Seedling mortality during biphasic drought in sandy Mediterranean soils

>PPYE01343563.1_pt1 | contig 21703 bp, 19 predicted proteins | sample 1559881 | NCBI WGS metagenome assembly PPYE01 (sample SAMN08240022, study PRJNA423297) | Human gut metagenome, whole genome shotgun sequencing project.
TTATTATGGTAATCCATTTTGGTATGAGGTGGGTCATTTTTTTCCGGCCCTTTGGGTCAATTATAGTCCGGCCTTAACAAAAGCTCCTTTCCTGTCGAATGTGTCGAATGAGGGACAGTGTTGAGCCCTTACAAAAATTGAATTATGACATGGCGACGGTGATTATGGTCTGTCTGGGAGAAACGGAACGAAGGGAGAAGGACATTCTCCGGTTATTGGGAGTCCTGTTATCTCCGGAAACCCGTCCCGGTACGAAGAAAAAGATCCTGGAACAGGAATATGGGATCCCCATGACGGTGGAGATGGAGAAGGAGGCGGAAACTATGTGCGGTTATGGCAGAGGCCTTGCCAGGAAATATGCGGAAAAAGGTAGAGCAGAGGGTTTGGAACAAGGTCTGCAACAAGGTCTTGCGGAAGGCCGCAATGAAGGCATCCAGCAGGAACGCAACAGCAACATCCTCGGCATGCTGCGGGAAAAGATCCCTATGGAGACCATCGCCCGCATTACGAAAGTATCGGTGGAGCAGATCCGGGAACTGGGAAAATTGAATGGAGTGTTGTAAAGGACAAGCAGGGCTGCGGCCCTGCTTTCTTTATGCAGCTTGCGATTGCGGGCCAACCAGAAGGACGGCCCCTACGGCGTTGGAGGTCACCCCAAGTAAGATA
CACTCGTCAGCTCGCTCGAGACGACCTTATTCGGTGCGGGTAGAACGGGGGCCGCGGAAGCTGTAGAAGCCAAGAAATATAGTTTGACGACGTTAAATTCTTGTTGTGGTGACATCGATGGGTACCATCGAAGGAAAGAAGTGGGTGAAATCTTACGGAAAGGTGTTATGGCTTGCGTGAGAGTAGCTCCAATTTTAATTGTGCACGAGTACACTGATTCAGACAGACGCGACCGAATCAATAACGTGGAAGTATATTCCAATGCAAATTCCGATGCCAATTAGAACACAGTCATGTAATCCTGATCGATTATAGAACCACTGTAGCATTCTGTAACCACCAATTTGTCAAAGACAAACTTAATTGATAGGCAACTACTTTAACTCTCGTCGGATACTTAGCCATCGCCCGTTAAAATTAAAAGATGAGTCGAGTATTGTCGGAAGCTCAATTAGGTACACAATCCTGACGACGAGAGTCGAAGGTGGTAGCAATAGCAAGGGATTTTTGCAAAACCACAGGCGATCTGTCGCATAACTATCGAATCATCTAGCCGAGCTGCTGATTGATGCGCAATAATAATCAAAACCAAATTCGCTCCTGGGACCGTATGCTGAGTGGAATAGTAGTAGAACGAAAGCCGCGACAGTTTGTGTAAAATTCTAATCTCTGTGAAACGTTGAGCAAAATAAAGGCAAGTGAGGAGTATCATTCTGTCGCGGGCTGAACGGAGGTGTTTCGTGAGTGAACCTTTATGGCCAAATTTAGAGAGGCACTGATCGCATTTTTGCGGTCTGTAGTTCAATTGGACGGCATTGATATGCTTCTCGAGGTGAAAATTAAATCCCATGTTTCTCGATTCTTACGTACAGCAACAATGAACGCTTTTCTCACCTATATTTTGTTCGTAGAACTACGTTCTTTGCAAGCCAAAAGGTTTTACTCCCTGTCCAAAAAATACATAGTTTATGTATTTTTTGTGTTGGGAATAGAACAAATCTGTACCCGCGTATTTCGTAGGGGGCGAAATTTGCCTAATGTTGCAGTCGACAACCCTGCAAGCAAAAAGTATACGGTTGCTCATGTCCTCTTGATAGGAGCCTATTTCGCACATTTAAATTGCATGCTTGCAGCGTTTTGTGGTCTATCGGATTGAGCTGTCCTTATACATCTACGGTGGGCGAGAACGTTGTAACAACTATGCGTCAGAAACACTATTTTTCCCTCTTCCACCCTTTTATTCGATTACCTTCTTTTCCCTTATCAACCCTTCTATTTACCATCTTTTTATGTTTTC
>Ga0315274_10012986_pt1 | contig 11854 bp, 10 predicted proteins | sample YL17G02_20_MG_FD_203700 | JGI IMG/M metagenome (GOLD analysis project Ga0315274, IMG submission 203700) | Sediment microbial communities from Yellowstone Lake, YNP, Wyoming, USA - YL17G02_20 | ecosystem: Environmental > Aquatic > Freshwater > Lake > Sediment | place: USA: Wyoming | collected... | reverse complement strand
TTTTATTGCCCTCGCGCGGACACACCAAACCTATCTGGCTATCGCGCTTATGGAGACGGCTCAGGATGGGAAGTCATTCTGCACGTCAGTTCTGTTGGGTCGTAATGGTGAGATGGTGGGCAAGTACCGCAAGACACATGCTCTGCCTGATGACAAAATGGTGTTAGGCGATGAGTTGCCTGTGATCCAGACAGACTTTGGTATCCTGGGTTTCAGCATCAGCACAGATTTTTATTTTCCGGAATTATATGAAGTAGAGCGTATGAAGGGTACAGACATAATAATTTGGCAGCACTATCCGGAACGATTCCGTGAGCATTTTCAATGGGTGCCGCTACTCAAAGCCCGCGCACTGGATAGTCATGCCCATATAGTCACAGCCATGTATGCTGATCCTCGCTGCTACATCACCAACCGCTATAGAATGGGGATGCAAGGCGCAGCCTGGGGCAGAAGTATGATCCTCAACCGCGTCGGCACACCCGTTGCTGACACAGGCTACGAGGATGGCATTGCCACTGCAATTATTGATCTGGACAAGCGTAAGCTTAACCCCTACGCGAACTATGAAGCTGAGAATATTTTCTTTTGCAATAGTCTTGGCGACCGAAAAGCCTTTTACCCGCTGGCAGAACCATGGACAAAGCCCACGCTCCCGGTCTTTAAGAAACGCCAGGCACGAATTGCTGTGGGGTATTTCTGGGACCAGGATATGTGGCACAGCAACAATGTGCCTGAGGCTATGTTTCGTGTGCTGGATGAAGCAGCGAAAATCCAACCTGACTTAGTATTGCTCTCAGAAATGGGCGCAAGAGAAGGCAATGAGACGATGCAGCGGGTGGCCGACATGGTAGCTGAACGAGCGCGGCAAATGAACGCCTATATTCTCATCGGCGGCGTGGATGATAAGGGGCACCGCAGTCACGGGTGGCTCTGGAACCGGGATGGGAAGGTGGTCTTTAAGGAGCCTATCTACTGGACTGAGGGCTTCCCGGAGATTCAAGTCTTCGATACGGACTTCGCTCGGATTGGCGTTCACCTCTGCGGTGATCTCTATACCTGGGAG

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Climate change is increasing the frequency and intensity of drought, and seedling response to a recurrent pattern of drought stress is necessary to understand vegetation establishment patterns in particularly for ecological restoration and conservation projects. A controlled environment study investigated seedling physiological response of framework Mediterranean tree species to simulated successive droughts. Six-month-old seedlings were grown in 1.0 m tall pots to emulate deep soil profiles and subjected to a well watered treatment and a drought treatment consisting of an initial 60 day drought (water withholding), followed by 120 days of re-watering and a subsequent 60 day drought. Soil water access, soil water content, maximum root depth and xylem water potential were assessed through successive harvests. To assess seedling response to multiple droughts, gas-exchange and chlorophyll fluorescence measurements were taken every 15 days after each drought, and multiple times throughout re-watering. No seedling mortality was observed during the initial drought, whereas 100% mortality of all species occurred within 48 days of the second drought. Seedling gas exchange and water potential decreased with decreasing water availability but was dependent on the isohydric or anisohydric behaviour of individual species. An absence of sustained photoprotection during the second drought phase heightened photodamage to foliar tissues resulting in a more rapid decrease of gs and leaf water potential. Therefore, biphasic drought proved detrimental to seedling establishment by reducing physiological resilience, highlighting the severity of future climate change predictions towards the regeneration capacity of Mediterranean ecosystems.
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